The Nameless City

illus. by Faith Erin Hicks. 234p. First Second. Apr. 2016. Tr $14.99. ISBN 9781626721562.
Gr 4–6—Rat and Kaidu meet on the streets of the Nameless City. They are from different worlds: Kaidu is from the Dao clan, the current occupiers of the city, and Rat is a girl living on the streets and struggling to survive under Dao rule. But they form a fast friendship traversing the city using parkourlike exploring. As they get to know each other, they delve into the secrets of the Nameless City's history and come to realize that the only chance the city might have to survive is through unity instead of endless conquest. Though this is a visually appealing, action-packed story from a talented graphic novel artist, the seemingly deliberate lack of any cultural context is distracting and problematic. The story seems to take place in a Chinese-inspired world featuring Chinese junk ships, Chinese-style clothes, and words such as Dao, Yisun, Liao, and Yanjing, yet there is no further evidence that the setting is indeed China or anywhere in Central Asia. This appropriation of disparate elements of Chinese culture comes across as opportunistic; the author's fictional world borrows specific cultural aspects and ignores others strictly for the purpose of storytelling. This makes for a hollow and unsatisfying read on place and culture, and it keeps readers at a distance. Even the name of the book hints at a historically fraught practice: the continued occupation of the city is cited as the reason it is "nameless." Readers will be left wondering which people first named the place.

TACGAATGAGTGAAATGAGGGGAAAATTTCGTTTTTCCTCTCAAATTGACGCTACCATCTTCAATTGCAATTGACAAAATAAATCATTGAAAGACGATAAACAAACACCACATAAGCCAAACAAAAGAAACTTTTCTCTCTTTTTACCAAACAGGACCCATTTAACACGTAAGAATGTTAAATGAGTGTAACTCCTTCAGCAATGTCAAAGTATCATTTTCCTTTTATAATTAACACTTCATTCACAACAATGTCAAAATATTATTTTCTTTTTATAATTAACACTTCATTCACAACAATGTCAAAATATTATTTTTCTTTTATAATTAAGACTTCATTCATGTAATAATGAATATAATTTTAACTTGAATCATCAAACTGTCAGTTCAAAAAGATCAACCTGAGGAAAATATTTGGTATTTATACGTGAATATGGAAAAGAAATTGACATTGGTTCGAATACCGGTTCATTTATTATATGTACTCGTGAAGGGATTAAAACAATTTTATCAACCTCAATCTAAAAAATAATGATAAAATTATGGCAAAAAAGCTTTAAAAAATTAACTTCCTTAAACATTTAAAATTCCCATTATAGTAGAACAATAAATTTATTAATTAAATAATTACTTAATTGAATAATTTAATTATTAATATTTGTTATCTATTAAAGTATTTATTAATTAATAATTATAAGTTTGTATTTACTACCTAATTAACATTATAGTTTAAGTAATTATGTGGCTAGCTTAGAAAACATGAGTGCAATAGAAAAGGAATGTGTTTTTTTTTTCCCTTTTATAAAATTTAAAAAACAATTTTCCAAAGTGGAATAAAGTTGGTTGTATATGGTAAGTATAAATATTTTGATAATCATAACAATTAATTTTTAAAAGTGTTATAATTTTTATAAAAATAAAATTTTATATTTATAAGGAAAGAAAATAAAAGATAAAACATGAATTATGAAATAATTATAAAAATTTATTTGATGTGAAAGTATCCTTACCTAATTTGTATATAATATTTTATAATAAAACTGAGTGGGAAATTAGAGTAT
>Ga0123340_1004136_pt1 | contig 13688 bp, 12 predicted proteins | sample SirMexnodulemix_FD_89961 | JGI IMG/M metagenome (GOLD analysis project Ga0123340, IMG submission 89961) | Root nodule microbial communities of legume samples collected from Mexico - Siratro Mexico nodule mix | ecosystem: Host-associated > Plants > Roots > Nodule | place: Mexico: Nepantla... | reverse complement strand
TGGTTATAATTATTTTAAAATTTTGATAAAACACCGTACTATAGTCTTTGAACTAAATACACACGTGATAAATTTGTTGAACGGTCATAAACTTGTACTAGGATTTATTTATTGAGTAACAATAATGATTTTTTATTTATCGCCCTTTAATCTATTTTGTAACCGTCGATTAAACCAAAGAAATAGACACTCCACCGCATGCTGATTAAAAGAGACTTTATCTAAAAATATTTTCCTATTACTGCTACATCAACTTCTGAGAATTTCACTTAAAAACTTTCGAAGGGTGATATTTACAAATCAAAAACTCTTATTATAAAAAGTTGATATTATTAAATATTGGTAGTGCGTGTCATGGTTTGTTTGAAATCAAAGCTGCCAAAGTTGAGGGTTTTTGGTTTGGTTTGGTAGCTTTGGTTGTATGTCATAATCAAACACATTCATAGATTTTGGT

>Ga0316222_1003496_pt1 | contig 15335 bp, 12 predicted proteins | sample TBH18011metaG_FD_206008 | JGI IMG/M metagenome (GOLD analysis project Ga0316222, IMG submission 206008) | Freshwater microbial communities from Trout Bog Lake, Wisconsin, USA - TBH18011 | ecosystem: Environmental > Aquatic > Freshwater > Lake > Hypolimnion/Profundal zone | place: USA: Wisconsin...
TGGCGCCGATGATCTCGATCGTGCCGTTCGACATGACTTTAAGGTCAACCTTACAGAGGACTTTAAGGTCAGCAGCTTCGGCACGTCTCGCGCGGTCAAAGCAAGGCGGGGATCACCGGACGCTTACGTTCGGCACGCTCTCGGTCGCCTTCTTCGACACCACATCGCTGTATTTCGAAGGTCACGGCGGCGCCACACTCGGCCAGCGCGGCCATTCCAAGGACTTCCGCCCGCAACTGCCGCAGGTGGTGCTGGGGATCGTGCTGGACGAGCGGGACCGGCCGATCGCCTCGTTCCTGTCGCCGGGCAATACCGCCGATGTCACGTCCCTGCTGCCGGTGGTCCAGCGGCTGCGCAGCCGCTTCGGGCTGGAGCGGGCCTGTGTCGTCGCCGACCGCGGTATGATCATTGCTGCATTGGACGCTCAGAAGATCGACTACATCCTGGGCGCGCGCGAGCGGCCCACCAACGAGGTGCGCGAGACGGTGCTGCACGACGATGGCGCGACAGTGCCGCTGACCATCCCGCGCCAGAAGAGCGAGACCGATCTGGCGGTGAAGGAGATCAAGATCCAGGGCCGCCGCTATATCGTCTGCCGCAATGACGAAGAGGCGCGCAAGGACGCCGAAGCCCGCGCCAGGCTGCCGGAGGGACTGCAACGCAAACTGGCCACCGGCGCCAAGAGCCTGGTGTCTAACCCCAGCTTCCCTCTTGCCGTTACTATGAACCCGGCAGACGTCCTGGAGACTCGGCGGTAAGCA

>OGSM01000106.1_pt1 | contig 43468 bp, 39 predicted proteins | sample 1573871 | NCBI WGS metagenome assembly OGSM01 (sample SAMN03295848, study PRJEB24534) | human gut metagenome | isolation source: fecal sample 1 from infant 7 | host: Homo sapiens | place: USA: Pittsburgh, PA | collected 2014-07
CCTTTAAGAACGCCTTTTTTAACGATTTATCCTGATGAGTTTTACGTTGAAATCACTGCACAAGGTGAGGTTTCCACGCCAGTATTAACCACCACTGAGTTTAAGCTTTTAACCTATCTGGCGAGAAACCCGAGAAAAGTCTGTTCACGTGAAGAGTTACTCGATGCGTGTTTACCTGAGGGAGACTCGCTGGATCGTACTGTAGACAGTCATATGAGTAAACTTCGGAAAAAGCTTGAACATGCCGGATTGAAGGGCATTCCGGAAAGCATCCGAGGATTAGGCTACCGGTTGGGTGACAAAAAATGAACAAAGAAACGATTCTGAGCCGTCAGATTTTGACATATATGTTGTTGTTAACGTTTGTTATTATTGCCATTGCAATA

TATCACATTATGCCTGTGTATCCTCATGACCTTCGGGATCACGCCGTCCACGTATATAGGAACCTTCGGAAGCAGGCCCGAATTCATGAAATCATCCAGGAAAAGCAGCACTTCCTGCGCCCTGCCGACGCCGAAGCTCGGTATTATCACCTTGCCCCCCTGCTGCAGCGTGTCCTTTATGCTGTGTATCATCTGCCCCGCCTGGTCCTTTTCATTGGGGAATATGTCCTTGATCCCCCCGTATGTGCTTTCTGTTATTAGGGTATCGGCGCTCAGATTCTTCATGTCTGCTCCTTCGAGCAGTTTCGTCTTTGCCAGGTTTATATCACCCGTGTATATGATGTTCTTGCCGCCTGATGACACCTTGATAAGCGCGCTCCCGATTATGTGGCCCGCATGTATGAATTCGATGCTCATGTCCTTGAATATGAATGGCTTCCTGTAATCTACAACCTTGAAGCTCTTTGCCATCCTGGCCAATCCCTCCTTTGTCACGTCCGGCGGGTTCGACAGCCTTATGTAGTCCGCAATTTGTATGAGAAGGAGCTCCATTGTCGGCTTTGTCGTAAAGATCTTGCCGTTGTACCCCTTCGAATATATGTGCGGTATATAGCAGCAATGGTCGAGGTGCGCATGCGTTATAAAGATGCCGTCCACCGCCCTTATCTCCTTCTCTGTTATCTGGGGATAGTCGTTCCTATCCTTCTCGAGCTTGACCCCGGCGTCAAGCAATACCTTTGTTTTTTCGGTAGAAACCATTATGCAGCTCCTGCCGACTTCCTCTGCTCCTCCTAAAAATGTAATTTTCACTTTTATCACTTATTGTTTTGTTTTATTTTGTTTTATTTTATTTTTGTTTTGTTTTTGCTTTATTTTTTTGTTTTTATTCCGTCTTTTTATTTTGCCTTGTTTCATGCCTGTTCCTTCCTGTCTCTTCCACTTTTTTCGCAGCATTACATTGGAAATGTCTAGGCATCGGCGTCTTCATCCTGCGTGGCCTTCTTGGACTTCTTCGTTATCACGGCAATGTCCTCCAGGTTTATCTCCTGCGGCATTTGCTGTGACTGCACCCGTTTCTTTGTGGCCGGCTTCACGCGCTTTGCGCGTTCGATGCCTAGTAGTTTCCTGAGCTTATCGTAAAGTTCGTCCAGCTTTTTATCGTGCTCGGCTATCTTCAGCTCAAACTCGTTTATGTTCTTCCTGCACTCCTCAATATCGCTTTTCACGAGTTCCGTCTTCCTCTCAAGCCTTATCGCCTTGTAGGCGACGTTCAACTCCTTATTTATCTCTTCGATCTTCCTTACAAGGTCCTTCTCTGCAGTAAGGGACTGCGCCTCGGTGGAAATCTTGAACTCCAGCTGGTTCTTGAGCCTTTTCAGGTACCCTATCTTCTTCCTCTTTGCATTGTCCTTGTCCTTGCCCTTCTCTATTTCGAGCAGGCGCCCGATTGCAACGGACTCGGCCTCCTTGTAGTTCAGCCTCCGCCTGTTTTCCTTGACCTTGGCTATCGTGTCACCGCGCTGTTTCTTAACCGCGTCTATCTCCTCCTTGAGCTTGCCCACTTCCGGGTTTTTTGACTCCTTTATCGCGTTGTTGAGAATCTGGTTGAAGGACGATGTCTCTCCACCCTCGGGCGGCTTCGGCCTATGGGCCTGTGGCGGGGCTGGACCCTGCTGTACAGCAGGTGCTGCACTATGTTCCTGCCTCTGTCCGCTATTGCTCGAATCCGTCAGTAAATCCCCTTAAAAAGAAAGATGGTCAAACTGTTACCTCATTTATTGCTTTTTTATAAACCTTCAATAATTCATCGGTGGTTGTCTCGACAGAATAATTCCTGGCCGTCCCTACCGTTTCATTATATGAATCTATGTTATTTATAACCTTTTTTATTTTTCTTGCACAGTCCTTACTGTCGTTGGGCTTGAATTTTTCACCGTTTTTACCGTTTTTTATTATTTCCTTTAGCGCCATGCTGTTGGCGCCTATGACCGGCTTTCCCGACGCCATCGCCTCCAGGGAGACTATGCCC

VERDICT The borrowing of vaguely Asian-influenced cultural markers without deeper engagement or authenticity is too troubling to overlook. Not recommended.

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